According to Gottingen's eclectic edition of the LXX, Genesis 3:15 in the English translation says,

"I will place enmity between you and the woman, and between your seed and her seed; he will watch your head carefully, and you will watch his heel carefully"

The Greek inflection used for "seed" preceding the feminine-form of αὐτός is σπέρματος.

The Hebrew for "seed" according to SE's concordance is זֶרַע which can be defined in the figurative sense.

I was wondering if this is also the case with the Greek

1 Answer 1


First, the Greek word for "seed" is σπέρμα (sperma) which is neuter (neither masculine nor feminine).

The inflection σπέρματος (spermatos) is genitive neuter singular.

BDAG and Thayer give the following meanings for σπέρμα (sperma):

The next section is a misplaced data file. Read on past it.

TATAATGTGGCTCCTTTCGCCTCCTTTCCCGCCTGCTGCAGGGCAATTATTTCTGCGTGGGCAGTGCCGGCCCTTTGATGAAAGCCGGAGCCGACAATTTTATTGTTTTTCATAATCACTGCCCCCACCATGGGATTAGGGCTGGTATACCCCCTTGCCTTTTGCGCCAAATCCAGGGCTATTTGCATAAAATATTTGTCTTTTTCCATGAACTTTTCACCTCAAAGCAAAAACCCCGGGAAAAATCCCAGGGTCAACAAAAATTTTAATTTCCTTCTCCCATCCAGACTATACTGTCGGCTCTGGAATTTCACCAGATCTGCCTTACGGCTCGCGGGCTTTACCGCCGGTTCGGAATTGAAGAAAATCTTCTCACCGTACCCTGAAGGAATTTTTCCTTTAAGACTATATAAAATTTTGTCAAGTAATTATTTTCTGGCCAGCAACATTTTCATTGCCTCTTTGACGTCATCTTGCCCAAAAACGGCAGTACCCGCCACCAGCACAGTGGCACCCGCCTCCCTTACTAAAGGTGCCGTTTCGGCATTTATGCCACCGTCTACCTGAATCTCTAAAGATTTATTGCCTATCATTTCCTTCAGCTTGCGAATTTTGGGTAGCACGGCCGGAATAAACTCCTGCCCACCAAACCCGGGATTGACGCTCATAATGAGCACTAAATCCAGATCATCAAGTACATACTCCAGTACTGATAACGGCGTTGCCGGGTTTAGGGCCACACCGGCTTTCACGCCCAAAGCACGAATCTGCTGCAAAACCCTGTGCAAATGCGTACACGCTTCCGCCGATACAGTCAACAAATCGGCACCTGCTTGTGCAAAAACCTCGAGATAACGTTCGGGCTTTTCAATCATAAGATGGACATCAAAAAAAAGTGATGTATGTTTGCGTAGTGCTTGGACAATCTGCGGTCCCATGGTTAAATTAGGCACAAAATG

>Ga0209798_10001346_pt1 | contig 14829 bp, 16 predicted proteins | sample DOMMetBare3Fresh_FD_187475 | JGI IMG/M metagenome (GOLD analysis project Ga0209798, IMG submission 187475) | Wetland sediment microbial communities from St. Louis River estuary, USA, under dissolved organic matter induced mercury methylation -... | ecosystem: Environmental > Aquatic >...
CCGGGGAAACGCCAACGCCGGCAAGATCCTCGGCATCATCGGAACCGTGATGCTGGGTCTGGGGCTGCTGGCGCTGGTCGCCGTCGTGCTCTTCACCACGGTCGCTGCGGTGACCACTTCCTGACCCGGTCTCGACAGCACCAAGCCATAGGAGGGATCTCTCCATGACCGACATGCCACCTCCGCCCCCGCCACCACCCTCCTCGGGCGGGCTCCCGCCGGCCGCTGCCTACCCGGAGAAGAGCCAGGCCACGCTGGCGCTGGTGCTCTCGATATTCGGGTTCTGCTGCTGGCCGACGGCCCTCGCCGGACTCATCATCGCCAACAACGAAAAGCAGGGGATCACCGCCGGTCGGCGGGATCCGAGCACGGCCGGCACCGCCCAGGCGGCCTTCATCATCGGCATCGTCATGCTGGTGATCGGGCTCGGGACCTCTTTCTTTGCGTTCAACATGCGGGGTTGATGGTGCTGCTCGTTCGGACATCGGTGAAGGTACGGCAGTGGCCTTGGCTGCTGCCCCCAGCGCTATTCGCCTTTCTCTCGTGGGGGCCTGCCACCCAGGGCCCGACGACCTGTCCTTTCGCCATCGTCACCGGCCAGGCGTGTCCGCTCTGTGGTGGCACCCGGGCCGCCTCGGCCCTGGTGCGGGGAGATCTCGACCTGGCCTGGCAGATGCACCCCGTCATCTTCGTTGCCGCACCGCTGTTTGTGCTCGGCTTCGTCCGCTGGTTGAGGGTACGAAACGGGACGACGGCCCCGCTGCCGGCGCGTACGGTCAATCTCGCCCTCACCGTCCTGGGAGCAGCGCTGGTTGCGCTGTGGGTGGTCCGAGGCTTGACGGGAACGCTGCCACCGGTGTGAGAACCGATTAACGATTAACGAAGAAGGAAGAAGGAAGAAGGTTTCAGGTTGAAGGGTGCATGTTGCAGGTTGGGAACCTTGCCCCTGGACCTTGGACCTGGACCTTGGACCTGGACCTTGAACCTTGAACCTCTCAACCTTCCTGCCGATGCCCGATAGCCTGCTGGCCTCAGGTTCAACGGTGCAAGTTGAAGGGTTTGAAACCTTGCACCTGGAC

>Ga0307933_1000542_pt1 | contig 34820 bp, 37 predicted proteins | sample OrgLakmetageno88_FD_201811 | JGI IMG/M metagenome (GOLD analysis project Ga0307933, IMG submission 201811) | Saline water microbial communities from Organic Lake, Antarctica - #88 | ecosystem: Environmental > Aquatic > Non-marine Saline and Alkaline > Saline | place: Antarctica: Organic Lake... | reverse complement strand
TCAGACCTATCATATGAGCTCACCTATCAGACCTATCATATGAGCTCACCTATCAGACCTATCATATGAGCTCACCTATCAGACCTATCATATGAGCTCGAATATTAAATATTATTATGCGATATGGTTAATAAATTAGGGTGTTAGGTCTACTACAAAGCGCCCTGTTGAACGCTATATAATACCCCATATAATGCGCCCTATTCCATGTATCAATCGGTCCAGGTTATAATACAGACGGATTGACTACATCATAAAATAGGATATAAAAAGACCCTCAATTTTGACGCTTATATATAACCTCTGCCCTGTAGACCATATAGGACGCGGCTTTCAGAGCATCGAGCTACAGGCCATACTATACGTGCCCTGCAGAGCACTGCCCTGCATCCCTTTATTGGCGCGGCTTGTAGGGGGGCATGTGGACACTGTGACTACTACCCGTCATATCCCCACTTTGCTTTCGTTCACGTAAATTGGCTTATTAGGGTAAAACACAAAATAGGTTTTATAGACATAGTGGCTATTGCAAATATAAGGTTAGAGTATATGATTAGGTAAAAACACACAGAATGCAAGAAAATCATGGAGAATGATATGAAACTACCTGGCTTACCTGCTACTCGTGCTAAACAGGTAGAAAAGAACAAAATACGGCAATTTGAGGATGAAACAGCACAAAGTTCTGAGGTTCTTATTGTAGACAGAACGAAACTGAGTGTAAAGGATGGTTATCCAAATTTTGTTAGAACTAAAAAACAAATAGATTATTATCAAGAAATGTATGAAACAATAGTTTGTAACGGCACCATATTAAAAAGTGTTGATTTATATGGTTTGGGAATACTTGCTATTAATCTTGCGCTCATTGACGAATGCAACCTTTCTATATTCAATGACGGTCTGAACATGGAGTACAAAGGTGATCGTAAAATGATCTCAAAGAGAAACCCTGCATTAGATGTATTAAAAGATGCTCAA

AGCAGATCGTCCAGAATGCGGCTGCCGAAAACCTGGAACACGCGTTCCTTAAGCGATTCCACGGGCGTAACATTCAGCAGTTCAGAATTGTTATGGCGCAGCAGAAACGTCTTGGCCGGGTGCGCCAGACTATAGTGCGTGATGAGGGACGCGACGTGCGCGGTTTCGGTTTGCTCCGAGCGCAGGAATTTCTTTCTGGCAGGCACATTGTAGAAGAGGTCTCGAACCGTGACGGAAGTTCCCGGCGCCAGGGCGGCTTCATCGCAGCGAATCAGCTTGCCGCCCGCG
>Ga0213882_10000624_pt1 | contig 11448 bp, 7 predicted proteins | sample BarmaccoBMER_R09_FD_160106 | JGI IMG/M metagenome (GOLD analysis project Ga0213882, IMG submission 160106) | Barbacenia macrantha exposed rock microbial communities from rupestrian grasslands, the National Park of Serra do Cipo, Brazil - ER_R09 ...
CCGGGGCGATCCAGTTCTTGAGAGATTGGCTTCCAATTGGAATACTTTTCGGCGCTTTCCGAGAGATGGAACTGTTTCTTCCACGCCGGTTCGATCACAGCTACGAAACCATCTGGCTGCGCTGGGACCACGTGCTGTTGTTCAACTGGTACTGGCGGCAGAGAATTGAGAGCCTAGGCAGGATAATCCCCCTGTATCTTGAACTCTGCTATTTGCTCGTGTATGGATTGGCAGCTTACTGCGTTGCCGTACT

1. The source from which something is propagated, seed
  • (a) seed of plants, eg, Matt 13:24, 27, 32, Mark 4:31, 1 Cor 15:38, 2 Cor 9:10, etc
  • (b) male seed, semen, eg, Heb 11:11, John 7:42, Rom 1:3, 2 Tim 2:8
  1. the product of insemination, posterity, descendants, posterity, eg, Luke 1:55, Rom 4:13, 11:1, Acts 7:5, 6, 13:23, 2 Cor 11:22, etc
  2. Spiritual descendants - children of faith are Abraham's "seed", eg, Rom 4:16, 18, 9:8, Gal 3:29, etc. Included in this idea are those "born of the God", 1 john 3:9.
  3. a remnant from whom a new generation will arise, eg, Rom 9:29, Acts 3:25 (cf Gen 22:18), Gal 3:16, 19, Rev 12:17.

Therefore, in most cases σπέρμα (sperma) is used literally. However, as listed above, meanings #3 and #4 are clearly spiritual/metaphoric/figurative meanings.

Your Answer

By clicking “Post Your Answer”, you agree to our terms of service and acknowledge you have read our privacy policy.

Not the answer you're looking for? Browse other questions tagged or ask your own question.